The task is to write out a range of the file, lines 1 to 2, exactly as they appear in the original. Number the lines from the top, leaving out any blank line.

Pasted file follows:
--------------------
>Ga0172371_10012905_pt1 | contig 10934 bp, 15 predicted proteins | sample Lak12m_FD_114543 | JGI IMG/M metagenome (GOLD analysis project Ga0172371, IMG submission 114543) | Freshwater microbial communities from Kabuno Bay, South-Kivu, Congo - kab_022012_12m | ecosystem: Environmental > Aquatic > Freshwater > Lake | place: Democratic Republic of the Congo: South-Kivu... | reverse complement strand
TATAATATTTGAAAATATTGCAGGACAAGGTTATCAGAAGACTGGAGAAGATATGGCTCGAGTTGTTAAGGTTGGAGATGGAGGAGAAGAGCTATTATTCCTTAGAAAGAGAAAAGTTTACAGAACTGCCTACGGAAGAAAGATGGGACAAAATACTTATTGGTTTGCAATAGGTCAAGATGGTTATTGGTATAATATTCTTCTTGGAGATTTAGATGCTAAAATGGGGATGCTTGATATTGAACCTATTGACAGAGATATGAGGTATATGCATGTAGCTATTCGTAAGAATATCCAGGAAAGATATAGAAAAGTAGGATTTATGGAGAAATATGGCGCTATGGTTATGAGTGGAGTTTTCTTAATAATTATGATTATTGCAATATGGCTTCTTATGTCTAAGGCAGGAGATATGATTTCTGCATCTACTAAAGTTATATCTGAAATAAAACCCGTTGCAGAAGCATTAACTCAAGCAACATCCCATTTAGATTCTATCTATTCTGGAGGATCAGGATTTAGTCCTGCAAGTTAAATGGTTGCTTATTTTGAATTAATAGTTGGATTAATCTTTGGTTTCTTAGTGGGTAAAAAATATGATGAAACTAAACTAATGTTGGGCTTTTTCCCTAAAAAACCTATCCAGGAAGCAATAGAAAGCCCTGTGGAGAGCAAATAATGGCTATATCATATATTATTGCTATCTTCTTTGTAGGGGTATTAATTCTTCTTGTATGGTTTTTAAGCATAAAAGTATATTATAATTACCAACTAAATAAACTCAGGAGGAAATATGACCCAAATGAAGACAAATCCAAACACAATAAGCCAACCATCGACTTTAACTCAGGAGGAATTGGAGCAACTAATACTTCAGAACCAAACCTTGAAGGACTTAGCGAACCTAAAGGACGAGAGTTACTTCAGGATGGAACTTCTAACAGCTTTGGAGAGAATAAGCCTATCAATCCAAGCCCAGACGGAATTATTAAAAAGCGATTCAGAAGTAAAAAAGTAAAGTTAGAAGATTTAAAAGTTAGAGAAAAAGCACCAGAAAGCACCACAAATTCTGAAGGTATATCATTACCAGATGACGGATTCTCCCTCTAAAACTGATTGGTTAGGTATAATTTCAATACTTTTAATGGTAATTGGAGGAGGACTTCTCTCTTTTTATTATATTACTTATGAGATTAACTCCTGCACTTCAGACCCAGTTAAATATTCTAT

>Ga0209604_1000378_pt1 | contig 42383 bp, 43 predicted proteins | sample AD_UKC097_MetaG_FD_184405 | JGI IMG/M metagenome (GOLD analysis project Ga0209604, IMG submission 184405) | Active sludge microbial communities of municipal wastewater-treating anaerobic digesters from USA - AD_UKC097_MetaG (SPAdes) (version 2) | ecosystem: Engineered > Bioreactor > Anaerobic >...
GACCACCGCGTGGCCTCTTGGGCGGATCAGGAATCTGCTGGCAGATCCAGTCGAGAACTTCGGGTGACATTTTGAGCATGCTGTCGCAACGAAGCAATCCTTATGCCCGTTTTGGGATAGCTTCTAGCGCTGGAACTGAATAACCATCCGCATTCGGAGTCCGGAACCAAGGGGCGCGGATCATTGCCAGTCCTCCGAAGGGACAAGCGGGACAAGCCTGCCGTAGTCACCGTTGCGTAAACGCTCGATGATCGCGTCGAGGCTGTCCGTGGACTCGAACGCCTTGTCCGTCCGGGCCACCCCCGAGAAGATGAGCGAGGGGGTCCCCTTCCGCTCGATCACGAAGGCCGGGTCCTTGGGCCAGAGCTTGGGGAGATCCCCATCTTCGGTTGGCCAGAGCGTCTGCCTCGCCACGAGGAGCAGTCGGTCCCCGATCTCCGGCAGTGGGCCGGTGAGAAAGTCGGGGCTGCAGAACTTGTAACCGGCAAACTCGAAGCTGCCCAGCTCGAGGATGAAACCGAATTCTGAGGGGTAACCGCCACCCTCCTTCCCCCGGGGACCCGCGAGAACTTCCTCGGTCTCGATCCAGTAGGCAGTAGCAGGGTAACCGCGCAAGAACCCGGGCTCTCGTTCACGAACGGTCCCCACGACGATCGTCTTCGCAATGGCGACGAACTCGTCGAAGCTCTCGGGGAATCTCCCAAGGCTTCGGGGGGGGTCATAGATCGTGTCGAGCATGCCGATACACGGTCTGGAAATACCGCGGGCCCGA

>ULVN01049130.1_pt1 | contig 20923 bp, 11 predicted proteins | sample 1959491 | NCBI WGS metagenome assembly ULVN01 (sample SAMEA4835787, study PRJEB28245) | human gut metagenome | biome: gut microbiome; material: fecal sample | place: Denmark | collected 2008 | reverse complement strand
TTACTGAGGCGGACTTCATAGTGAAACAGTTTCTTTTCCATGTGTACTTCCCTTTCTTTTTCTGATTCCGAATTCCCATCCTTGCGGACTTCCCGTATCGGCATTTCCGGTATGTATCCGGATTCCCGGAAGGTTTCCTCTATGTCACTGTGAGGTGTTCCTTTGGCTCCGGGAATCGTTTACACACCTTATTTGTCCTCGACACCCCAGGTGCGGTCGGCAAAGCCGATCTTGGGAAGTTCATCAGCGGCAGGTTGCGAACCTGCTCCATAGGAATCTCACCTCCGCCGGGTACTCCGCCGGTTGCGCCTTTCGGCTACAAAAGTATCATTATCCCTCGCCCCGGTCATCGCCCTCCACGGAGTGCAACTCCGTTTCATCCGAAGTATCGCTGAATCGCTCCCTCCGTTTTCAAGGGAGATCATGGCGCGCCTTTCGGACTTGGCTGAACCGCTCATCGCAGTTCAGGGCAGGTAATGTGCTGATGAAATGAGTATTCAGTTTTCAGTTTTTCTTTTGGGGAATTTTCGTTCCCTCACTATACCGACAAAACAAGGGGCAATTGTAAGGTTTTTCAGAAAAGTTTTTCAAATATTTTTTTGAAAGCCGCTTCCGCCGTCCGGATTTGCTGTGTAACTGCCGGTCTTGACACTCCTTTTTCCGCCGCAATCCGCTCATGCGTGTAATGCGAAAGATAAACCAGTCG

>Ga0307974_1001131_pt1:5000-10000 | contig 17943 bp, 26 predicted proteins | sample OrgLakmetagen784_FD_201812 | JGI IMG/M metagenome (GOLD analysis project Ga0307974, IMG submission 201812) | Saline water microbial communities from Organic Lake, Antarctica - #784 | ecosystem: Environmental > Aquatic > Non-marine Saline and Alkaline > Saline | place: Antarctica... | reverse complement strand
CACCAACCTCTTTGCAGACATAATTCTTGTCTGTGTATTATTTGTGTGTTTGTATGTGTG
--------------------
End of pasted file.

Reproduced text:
>Ga0172371_10012905_pt1 | contig 10934 bp, 15 predicted proteins | sample Lak12m_FD_114543 | JGI IMG/M metagenome (GOLD analysis project Ga0172371, IMG submission 114543) | Freshwater microbial communities from Kabuno Bay, South-Kivu, Congo - kab_022012_12m | ecosystem: Environmental > Aquatic > Freshwater > Lake | place: Democratic Republic of the Congo: South-Kivu... | reverse complement strand
TATAATATTTGAAAATATTGCAGGACAAGGTTATCAGAAGACTGGAGAAGATATGGCTCGAGTTGTTAAGGTTGGAGATGGAGGAGAAGAGCTATTATTCCTTAGAAAGAGAAAAGTTTACAGAACTGCCTACGGAAGAAAGATGGGACAAAATACTTATTGGTTTGCAATAGGTCAAGATGGTTATTGGTATAATATTCTTCTTGGAGATTTAGATGCTAAAATGGGGATGCTTGATATTGAACCTATTGACAGAGATATGAGGTATATGCATGTAGCTATTCGTAAGAATATCCAGGAAAGATATAGAAAAGTAGGATTTATGGAGAAATATGGCGCTATGGTTATGAGTGGAGTTTTCTTAATAATTATGATTATTGCAATATGGCTTCTTATGTCTAAGGCAGGAGATATGATTTCTGCATCTACTAAAGTTATATCTGAAATAAAACCCGTTGCAGAAGCATTAACTCAAGCAACATCCCATTTAGATTCTATCTATTCTGGAGGATCAGGATTTAGTCCTGCAAGTTAAATGGTTGCTTATTTTGAATTAATAGTTGGATTAATCTTTGGTTTCTTAGTGGGTAAAAAATATGATGAAACTAAACTAATGTTGGGCTTTTTCCCTAAAAAACCTATCCAGGAAGCAATAGAAAGCCCTGTGGAGAGCAAATAATGGCTATATCATATATTATTGCTATCTTCTTTGTAGGGGTATTAATTCTTCTTGTATGGTTTTTAAGCATAAAAGTATATTATAATTACCAACTAAATAAACTCAGGAGGAAATATGACCCAAATGAAGACAAATCCAAACACAATAAGCCAACCATCGACTTTAACTCAGGAGGAATTGGAGCAACTAATACTTCAGAACCAAACCTTGAAGGACTTAGCGAACCTAAAGGACGAGAGTTACTTCAGGATGGAACTTCTAACAGCTTTGGAGAGAATAAGCCTATCAATCCAAGCCCAGACGGAATTATTAAAAAGCGATTCAGAAGTAAAAAAGTAAAGTTAGAAGATTTAAAAGTTAGAGAAAAAGCACCAGAAAGCACCACAAATTCTGAAGGTATATCATTACCAGATGACGGATTCTCCCTCTAAAACTGATTGGTTAGGTATAATTTCAATACTTTTAATGGTAATTGGAGGAGGACTTCTCTCTTTTTATTATATTACTTATGAGATTAACTCCTGCACTTCAGACCCAGTTAAATATTCTAT